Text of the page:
A WOLF IN BERLIN

Operation Red Comet


A Cold War Crime & Spy Thriller


By John H. Williams


Logo and shoulder patch of British Berlin Brigade
Cap badge of RMP

Royal Military Police

In Berlin

Opel Kapitan Staff Car used by RMP Berlin

Royal Military Police in Berlin


The Olympic Stadium Berlin, made famous by the 1936 Olympics, had been refurbished after the war and in 1966 part of it was a secure area housing the British Military Government, British Berlin Brigade Headquarters as well as various support units, including the Royal Military Police. 247 (Berlin) Provost Company RMP, were responsible for General Police Duties, border patrols and controlling checkpoints, whilst Berlin Detachment Special Investigation Branch of RMP was a separate detective unit and operated mainly in plain clothes.  Although both RMP GPD and SIB were Corps of Royal Military Police, they were separate Branches of RMP with their own hierarchy. For ease of recognition, members of the two branches of military police usually referred to RMP or RMP GPD for uniformed units and SIB for the plain clothes detectives.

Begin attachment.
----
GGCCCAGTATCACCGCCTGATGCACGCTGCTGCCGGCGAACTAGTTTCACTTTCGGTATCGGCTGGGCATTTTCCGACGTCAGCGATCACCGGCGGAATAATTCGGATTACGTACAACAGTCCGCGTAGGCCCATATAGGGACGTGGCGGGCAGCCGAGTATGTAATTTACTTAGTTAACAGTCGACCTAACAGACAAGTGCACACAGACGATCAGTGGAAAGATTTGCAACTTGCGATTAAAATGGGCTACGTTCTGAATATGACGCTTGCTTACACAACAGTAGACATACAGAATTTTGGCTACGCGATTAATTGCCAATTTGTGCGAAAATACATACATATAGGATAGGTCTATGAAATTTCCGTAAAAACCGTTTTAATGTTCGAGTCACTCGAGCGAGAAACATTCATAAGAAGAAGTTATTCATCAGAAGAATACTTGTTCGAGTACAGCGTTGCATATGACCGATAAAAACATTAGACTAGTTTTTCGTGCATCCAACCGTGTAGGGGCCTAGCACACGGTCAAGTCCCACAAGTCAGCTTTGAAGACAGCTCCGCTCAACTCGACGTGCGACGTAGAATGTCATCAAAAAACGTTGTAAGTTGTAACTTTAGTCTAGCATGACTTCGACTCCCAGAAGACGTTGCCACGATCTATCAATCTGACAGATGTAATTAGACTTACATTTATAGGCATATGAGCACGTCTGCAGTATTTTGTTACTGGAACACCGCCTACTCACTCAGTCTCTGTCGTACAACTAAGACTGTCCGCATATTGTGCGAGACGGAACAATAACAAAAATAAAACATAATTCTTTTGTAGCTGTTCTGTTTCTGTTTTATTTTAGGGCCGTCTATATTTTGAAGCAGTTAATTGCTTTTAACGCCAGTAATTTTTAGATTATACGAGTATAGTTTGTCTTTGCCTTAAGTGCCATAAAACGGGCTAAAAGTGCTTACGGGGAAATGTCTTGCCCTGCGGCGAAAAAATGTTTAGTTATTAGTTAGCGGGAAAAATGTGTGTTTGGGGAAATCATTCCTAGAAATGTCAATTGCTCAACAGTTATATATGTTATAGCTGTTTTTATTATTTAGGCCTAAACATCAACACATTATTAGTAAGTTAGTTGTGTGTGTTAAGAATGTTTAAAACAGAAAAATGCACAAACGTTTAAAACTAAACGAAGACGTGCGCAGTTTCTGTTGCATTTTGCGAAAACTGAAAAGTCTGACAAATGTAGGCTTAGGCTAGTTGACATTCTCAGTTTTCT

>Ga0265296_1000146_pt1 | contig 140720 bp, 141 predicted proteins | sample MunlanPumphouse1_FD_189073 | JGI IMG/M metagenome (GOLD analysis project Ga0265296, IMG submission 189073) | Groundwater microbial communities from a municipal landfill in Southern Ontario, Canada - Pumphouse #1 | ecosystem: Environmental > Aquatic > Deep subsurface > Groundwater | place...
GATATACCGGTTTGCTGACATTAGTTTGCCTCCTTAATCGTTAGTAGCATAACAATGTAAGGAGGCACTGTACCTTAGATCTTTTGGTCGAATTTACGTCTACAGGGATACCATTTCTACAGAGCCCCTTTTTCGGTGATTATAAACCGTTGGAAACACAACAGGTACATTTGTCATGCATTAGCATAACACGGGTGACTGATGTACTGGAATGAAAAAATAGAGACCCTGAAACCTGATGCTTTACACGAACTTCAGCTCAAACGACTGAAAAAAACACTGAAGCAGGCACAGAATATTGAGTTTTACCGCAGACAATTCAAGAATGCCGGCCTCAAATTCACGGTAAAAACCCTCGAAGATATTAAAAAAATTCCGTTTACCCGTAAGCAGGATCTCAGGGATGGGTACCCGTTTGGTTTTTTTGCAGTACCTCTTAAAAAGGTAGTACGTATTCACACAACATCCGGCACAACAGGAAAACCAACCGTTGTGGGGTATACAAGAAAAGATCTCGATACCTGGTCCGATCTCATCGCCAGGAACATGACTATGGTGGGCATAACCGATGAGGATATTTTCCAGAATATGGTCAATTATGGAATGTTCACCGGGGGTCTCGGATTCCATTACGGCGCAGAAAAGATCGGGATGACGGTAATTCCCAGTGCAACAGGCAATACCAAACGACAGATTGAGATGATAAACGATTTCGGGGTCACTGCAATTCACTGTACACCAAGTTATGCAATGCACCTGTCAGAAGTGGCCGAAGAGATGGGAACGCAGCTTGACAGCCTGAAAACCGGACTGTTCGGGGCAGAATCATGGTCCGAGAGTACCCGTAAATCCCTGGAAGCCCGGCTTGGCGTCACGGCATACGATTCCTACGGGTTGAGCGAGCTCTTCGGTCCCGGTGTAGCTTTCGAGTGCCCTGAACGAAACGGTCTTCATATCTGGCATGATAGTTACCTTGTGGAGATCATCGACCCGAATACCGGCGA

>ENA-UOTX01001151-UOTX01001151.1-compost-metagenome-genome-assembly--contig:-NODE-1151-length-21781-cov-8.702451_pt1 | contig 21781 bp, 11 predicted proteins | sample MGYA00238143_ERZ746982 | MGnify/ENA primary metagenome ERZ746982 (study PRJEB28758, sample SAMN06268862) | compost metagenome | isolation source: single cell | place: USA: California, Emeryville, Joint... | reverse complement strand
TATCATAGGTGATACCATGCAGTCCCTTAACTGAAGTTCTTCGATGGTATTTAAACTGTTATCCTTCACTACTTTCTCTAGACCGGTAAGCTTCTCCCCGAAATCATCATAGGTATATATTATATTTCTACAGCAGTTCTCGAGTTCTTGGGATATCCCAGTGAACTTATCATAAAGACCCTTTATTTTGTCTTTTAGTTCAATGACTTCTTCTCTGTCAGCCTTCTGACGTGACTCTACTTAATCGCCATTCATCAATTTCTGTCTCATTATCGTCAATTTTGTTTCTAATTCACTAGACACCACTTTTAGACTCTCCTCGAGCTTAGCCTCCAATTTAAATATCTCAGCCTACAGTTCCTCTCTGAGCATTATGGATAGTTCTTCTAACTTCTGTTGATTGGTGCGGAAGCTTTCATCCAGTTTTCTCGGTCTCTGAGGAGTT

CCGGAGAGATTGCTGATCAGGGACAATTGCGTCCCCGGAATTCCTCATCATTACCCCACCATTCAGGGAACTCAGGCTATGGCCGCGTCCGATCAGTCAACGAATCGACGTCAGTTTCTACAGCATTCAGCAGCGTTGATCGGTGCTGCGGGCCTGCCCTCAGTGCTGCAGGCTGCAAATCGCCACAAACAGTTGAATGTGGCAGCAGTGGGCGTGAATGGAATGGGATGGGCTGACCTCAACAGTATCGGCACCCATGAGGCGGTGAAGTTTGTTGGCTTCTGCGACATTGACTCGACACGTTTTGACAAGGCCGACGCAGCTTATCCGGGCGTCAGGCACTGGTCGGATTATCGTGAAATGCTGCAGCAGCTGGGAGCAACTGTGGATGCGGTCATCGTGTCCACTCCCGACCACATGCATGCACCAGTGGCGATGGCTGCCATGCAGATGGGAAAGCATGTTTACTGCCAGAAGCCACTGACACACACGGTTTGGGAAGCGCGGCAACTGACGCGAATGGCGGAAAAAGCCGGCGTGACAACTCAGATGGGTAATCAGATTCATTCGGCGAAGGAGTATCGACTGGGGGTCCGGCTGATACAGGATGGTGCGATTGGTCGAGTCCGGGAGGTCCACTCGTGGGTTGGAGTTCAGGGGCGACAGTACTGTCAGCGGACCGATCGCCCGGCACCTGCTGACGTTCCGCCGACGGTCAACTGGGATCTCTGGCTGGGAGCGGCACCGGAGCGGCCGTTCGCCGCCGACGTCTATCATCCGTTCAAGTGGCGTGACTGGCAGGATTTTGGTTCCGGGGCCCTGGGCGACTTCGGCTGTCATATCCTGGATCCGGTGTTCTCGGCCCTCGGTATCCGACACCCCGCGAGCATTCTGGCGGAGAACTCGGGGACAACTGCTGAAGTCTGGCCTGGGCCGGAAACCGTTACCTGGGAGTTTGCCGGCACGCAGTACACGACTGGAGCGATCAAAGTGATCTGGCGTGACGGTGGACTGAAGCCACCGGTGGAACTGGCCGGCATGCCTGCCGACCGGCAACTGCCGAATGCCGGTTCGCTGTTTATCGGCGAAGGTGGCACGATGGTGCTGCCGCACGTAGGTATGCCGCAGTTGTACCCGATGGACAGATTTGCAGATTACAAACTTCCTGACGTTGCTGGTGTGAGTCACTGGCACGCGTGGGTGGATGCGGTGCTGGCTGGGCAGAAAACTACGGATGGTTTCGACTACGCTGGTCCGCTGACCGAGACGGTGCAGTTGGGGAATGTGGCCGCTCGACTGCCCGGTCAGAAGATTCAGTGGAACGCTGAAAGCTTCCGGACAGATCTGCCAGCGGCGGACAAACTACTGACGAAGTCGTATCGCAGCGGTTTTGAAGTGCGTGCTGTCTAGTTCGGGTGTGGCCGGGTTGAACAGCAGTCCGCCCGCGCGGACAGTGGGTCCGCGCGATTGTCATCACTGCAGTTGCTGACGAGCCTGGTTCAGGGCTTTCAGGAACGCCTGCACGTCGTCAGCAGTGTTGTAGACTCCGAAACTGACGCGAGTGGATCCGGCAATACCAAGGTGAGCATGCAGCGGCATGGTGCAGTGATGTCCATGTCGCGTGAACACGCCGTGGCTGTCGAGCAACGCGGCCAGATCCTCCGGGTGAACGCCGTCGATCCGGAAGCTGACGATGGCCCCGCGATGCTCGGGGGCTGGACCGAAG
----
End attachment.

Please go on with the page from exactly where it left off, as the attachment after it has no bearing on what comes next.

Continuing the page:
After the second world war Berlin had been split into four ‘Sectors’, controlled by the military might of one of those four powers; United States of America, the United Kingdom, France and the Soviet Union. Being part of an occupation force, RMP Berlin were funded by the Berlin Senate and did not want for equipment of any kind, their vehicles, all of German manufacture were painted black rather than the usual Army Green and front and back there were white reflective plates bearing the words ‘Military Police in red.  Blue revolving lights and two tone martin horns were fitted as well as state of the art Telefunken vehicle radio telephones.  Inside the Control Room which RMP call the Duty Room, was a high desk the complete length of the room, with a raised platform behind the desk where the duty personnel sat, looking down on those who dare approach the desk.  There were a multitude of telephones and two radio telephone systems, one for general use and one specifically for the Berlin Military Train travelling from West Germany through the Eastern Zone ‘Corridor’ to Berlin. One wall of the Control Room was covered by a large scale multi coloured street map of Berlin. Behind the desk was a small corridor giving access to two police cells, no longer used for prisoners, instead one was used as an armoury or secure storage for weapons used by those on duty, the other was available for use as deemed necessary and included a bed and locker for use by the shift supervisor.  The Control Room was manned by a Desk Sergeant assisted by another military policeman, usually a senior Corporal.  The Berlin civil police were represented in the Control Room and various other personnel, including German and Russian Interpreters were available in a room nearby. A typical shift of police personnel included four mobile patrols, each consisting of two men. Two of these were armed and patrolled the Sector border between West and East Berlin, known as the ‘Wall’ and Zonal Border between West Berlin and East Germany, known as the ‘Wire’, whilst the remaining two were available for normal police duties and in good British tradition were normally not armed.  In addition to these mobile patrols, Military Policemen or Policewomen of the WRAC, Women’s Royal Army Corps Provost carried out duties at Checkpoints Bravo, controlling access to the 100 Kilometre Autobahn Corridor to Helmstedt in West Germany, and Checkpoint Charlie, controlling access to East Berlin. Armed Military Policemen were also on duty at the East Gate controlling access to the military part of the Olympic Stadium and the Tiergarten Guardroom, near the Reichstag, controlling access to the Russian War Memorial close to the Brandenburg Gate.  A normal twelve-hour shift for the Military Police in Berlin comprised of eighteen Military Policemen plus interpreters and a Duty Driver.  At this time, only 21 years after the end of the war, the British authorities were still an occupation force and in control of the British Sector of Berlin, however, there was a general policy of building up the Berlin civilian authorities including police, giving them more authority whilst being aware that the Military had the final say. Although German Deutschmarks were the currency in West Germany and amongst the German population of West Berlin, so called BAFS or more correctly British Armed Forces Special Vouchers in pounds sterling were the currency of the British occupying forces and of no use to a potential enemy.  



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